“Made in the Woodshed evolved from weekends dabbling in my tiny garden shed, and from sheer necessity,” says founder Helen Brook. “I really didn’t have any room for 30 bowls and, since I can’t stop making, I felt it was time to find new homes for all of my designs!”
Over the last year, I’ve spent every available moment learning, practising, failing and hopefully now succeeding.
Helen discovered woodworking whilst on holiday in France where, instead of relaxing and kicking back, she spent her days in a barn learning the basics of woodwork. Gradually over the course of the past year, woodwork developed into her passion. “After part-time work and Motherhood, full-time employment has been demanding and involved,” she tells me. “As a balance to this, I have always strived for a creative outlet. I dabbled with all kinds of hobbies including knitting, crochet, pottery and photography, but none were as fulfilling as woodwork. It was a chance encounter a year ago that gave me access to a fully furnished workshop and all the reclaimed wood I could dream of. Over the last year, I’ve spent every available moment learning, practising, failing and hopefully now succeeding. The surprising results from the last 12 months are how much I love woodworking – I wish I’d found it 20 years ago! – and how good it is for your headspace.”
Helen now spends every weekend and spare moment creating beautiful contemporary homeware in her little woodshed, come rain or shine. Helen tells me she has always had an affinity for minimalist stylish interiors, as well as a love for natural materials, which has driven her to combine the two to create inspiring, quirky sustainable designs for the modern home. “All my designs come from a place of personal preference and appeal,” she says. “I turn shapes that I would love to have in my own home. With that being said, each piece of wood I choose has a unique quality to it, which gives me the inspiration for the shape it finally becomes – with a lot of patience and perseverance as wood doesn’t always do what it’s told. Chisels and wood can be quite a temperamental mix! Failures are inevitable in woodturning; creatively working around a problem leads to satisfying and unexpectedly beautiful outcomes.”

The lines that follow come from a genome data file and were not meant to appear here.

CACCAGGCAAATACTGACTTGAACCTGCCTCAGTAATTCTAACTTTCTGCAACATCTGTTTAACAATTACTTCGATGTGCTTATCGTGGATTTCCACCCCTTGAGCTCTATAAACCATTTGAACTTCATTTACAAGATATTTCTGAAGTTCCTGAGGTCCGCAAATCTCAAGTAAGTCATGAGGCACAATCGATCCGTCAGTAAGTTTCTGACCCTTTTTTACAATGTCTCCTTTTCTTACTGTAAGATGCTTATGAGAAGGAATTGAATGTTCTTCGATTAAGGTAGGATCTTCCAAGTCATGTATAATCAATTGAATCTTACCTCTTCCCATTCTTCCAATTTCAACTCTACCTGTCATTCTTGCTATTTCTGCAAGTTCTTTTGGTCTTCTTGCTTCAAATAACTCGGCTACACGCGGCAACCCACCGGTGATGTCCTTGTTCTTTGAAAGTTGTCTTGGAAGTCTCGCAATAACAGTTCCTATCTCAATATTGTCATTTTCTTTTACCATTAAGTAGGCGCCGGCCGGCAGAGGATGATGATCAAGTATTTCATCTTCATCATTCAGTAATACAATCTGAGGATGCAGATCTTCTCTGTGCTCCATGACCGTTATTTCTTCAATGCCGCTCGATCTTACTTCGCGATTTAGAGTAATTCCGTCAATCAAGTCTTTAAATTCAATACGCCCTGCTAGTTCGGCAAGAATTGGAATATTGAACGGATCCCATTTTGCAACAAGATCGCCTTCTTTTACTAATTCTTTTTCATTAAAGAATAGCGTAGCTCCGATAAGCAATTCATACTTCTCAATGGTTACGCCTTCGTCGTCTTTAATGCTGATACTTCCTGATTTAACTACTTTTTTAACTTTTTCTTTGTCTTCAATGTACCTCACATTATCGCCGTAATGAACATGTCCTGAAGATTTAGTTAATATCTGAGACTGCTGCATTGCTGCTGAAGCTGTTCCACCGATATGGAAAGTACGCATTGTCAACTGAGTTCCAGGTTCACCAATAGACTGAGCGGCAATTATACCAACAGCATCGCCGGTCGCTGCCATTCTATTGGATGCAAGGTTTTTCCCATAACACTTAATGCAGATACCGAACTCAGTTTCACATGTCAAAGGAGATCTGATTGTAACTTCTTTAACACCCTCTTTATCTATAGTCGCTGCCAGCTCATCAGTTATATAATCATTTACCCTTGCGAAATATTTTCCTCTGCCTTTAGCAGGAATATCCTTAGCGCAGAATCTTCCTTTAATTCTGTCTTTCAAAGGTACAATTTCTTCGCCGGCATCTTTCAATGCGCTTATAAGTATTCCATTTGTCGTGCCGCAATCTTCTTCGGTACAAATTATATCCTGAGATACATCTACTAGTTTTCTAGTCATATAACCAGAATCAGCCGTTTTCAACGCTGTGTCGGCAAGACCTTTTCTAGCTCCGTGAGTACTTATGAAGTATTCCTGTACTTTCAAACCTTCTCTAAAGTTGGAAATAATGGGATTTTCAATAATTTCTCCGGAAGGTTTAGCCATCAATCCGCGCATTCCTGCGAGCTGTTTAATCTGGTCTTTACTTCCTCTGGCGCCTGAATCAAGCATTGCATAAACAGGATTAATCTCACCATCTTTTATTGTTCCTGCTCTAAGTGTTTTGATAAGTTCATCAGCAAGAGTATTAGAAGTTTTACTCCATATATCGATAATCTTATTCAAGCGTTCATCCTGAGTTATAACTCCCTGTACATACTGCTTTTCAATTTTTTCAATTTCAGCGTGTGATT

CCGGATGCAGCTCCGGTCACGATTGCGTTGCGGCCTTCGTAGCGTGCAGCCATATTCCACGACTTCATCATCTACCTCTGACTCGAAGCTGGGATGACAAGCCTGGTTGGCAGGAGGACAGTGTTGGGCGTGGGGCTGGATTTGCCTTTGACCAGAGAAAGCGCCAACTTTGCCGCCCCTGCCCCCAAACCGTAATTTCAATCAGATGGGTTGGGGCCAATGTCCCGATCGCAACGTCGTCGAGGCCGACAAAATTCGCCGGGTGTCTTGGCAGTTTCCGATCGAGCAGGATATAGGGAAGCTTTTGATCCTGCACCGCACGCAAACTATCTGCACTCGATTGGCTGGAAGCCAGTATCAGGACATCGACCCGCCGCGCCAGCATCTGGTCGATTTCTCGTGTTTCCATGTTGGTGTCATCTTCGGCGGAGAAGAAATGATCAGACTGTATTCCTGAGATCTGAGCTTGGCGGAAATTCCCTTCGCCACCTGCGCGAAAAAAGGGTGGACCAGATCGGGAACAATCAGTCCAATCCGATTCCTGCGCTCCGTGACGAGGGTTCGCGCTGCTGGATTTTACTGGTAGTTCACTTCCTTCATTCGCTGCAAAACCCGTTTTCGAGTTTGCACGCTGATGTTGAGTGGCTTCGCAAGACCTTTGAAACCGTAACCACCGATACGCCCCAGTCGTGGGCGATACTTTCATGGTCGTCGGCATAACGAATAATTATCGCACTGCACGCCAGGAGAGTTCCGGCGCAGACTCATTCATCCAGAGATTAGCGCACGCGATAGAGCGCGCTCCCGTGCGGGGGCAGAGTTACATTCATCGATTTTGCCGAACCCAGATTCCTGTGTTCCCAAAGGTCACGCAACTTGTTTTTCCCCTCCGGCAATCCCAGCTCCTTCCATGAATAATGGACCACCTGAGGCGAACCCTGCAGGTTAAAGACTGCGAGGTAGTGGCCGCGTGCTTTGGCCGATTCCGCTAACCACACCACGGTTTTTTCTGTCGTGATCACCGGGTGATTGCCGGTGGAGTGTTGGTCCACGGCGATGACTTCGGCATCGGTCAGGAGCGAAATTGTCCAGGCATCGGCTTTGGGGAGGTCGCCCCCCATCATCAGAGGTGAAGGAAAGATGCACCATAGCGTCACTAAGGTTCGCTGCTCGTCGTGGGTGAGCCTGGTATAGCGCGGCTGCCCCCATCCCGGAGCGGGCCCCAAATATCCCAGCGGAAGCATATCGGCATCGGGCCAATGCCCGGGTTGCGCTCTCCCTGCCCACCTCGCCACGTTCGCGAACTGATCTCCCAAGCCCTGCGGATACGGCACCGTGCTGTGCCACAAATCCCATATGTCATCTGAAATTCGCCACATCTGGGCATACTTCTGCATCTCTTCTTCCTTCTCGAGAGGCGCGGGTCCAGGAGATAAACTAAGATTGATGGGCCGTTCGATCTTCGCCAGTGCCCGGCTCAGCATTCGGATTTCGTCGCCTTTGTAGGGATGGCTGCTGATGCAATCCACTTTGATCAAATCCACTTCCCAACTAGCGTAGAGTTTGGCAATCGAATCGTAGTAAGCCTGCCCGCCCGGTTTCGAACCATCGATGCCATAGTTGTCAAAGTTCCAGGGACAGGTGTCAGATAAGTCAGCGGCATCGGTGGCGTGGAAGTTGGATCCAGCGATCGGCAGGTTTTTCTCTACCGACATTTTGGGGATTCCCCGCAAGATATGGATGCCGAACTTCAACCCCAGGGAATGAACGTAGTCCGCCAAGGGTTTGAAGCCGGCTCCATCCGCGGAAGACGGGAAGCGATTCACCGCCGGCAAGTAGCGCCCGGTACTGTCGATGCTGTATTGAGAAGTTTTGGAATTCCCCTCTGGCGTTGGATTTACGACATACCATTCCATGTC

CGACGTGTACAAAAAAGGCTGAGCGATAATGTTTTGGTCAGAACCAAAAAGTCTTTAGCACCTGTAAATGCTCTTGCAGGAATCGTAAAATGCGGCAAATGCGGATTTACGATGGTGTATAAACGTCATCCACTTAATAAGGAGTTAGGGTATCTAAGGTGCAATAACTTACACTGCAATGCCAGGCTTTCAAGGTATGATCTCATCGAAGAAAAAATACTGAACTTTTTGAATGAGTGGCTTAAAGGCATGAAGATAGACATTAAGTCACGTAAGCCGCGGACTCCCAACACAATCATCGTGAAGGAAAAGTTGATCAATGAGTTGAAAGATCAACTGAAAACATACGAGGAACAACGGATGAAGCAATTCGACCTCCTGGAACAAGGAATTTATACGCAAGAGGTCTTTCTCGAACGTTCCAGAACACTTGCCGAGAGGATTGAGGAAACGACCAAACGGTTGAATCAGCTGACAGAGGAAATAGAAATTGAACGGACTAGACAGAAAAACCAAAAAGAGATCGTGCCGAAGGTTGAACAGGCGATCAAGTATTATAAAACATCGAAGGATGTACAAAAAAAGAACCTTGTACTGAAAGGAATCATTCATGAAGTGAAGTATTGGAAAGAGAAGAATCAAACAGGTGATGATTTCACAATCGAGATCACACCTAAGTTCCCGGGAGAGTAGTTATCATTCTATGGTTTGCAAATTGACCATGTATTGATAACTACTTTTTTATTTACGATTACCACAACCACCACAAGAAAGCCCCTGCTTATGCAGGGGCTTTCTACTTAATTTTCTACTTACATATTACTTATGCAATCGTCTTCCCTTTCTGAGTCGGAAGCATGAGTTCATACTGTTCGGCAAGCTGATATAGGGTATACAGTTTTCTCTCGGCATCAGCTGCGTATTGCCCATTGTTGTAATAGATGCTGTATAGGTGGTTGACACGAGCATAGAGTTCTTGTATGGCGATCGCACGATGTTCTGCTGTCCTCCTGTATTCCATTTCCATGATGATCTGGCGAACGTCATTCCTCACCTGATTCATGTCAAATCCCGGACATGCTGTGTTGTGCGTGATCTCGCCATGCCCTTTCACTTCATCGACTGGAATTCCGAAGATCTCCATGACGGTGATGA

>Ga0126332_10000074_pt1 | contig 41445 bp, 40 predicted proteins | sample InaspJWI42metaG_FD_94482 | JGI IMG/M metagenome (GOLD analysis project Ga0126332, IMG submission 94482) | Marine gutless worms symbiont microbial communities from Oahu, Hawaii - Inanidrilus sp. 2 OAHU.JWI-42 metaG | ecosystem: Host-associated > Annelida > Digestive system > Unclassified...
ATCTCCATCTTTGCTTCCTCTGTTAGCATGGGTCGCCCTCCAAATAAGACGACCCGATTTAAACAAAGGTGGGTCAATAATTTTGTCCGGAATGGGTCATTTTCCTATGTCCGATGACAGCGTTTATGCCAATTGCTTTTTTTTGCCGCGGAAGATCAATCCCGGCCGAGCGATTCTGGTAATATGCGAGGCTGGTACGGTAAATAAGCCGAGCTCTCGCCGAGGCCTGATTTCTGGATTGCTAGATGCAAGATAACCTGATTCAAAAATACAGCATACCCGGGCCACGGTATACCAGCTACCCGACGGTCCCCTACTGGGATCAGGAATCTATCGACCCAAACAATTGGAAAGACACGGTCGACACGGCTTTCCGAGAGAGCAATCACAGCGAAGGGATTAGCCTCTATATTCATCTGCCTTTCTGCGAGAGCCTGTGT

“Made in the Woodshed began from a single piece of reclaimed wood, and to divert from that path wasn’t even a choice,” she says. “I’m at a time in my life where I have the time, knowledge and enthusiasm to try and make something beautiful out of what is essentially waste. All my wood is a mixture of offcuts from a local joiner and wisely chosen pre-cut blanks from Penrith and Doncaster. I research each wood before purchase and make sure I only use sustainable woods which are not found on the CITES and IUCN endangered species lists.”
Motherhood changed everything for Helen when it comes to protecting the planet. “Everybody wants a better world for their children,” she says. “I believe there is no question anymore about whether or not we should be sustainable, it’s up to every single one of us to do our part and make sure we choose more wisely. I strive to live a low waste, ethical life, creating as little negative impact on the planet as I can, whilst also trying to be supportive of others doing the same. I regularly support small businesses and make charitable donations as a way of giving back.”
“I think traditional crafts such as pottery, woodturning, quilting, silversmithing and metalworking have always been there for everyone to find,” she continues, “but there has been a spotlight shone on it in recent years as people have grown weary of mass production, and have realised that expressing your individuality is far more satisfying. There are more self-employed people in the UK than ever before, and with this increase, we have seen more and more people wanting to support their local community. A positive impact of social media has meant small unique businesses can reach everybody.”
Helen’s daughter Lucy, a photographer by trade who has worked with many of the small product-based brands featured on Fabric of the North, looks after the visual and marketing side of Made In The Woodshed. When I ask how big of a role social media has played in developing the brand and growing her customer base, Helen is adamant. “It’s absolutely huge,” she says. “I’m not one for social media myself – I’ve always been reluctant to spend too much time on Instagram – but having my daughter run that side of the business for me has seen a huge increase in exposure and subsequently support from lots of wonderful people. Working full time has excluded the option to go down the traditional route of markets and fairs, which in some ways is a shame as interacting with people can be so satisfying and enjoyable, however Instagram has provided the perfect platform to enable me to spend maximum time creating, whilst also fostering great relationships with potential customers. Truth be known if I could spend all day every day in the shed creating, I would!”
Her ambition for Made in the Woodshed is to keep creating and loving every second. “It’s not a big ambition,” she says, “but it holds true to what I am trying to do – making my fortune is not the objective here.”
Made In the Woodshed’s online store restocks this Sunday 29 November at 7pm, including some new designs and minimalist wooden Christmas trees. Be quick though, last time many items sold out within 30 minutes!